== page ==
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Recent history offers a number of cases in which the government responded adequately and appropriately when there was evidence of major, systemic financial fraud, including the Savings and Loan scandal of the 1980s and the Enron scandal of more recent years.
In responding to the fraud leading up to the Great Recession, however, the federal government has not followed the precedent set by these and other cases. Investigations are hampered by a lack of adequate resources, weak oversight and poor coordination of interagency efforts, creating the appearance of an unwillingness to follow the chain of evidence wherever it may lead.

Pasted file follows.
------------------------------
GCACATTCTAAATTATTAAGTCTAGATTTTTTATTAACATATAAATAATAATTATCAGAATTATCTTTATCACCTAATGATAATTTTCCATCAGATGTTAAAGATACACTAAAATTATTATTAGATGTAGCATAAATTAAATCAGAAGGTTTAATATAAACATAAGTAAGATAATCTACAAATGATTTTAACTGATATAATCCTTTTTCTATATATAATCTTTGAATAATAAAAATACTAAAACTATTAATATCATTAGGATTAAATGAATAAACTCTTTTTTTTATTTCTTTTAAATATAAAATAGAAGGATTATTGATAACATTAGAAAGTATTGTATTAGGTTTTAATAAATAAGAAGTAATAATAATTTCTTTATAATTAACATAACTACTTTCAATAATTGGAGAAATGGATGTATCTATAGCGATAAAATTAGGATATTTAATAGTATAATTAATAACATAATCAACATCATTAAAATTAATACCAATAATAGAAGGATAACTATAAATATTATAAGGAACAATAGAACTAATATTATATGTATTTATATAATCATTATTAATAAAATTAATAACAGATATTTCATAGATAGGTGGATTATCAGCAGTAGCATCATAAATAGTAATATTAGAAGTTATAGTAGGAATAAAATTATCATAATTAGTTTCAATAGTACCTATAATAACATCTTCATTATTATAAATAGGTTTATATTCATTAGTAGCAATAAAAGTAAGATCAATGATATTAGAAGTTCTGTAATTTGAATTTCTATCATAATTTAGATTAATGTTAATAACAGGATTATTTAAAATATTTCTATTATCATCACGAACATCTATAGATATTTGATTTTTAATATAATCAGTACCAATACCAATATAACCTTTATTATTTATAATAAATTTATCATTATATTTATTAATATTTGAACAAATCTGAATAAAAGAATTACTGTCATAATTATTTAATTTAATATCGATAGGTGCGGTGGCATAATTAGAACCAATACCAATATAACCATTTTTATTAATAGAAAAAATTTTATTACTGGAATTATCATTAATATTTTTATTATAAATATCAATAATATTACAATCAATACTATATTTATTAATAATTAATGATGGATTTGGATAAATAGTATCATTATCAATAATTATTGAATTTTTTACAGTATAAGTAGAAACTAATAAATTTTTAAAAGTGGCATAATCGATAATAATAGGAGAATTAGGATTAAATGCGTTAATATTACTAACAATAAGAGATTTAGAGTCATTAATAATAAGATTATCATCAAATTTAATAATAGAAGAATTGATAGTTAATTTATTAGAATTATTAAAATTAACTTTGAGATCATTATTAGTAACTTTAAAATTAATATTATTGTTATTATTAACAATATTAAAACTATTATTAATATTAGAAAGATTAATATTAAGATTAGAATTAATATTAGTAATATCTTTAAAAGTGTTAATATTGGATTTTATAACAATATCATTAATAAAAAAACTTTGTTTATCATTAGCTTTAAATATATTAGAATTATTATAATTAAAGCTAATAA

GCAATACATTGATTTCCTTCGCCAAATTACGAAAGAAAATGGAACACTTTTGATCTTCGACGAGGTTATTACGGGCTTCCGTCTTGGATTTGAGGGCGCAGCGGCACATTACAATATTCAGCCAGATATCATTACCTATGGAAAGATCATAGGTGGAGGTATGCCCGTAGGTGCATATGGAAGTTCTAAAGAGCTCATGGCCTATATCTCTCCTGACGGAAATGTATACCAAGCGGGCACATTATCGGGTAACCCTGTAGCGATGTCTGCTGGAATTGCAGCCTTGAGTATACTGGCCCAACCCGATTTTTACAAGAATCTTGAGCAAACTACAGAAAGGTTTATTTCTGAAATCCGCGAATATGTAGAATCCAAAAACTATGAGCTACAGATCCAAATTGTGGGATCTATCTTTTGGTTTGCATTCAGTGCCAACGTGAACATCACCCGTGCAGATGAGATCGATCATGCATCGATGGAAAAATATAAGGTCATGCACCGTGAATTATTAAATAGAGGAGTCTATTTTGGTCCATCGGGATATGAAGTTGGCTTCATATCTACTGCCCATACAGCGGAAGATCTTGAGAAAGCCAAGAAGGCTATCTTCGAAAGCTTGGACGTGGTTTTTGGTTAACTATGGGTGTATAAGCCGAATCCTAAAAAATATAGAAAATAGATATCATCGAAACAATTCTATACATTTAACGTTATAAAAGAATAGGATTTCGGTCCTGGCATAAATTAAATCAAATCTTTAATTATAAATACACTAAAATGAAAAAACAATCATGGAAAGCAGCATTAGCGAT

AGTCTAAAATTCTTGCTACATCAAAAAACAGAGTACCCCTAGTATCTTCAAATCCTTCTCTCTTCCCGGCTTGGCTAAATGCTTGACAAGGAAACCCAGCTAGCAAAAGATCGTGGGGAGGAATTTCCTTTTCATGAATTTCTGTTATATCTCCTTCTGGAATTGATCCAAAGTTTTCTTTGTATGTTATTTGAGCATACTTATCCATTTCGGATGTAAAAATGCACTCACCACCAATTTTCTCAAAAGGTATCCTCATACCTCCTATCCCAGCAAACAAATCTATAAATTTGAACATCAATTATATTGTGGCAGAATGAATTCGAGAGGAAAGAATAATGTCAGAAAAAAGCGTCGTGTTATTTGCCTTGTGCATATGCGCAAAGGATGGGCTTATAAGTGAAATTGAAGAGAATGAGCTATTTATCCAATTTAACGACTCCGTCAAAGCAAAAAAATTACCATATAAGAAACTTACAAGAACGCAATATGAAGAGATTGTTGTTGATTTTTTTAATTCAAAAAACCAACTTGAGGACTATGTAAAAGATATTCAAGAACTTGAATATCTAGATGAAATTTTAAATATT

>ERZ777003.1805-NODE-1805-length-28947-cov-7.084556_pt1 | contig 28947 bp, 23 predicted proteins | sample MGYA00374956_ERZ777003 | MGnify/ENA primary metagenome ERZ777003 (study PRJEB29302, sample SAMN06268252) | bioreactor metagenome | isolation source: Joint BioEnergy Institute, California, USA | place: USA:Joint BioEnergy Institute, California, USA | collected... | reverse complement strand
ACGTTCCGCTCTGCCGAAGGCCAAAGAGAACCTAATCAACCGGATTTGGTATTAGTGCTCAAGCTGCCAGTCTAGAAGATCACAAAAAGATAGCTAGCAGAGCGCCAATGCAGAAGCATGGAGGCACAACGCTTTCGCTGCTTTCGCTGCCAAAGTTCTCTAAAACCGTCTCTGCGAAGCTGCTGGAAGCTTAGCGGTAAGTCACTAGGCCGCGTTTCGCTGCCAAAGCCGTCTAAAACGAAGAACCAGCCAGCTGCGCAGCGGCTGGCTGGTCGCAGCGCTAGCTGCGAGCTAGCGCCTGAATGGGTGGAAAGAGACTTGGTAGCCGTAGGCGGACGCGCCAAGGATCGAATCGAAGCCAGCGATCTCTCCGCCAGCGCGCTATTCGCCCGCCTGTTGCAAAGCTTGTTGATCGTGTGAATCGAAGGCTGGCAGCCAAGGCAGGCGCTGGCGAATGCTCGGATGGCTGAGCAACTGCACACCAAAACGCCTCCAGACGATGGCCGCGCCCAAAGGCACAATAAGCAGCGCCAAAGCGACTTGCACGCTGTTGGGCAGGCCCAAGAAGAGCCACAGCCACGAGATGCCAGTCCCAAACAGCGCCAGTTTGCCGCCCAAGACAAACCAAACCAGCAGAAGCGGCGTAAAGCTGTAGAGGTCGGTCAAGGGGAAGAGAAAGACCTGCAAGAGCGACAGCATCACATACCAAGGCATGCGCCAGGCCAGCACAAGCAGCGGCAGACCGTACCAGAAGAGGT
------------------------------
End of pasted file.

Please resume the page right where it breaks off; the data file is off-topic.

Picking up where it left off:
The Federal government's efforts also appear to lack a sense of urgency, despite the fact that the statute of limitations is expiring in many instances where there was apparent fraud. The implications for failing to respond adequately to this crisis are enormous, both in ensuring that justice is done and in preventing future crimes and future crises of this kind.
This report offers the following urgent recommendations: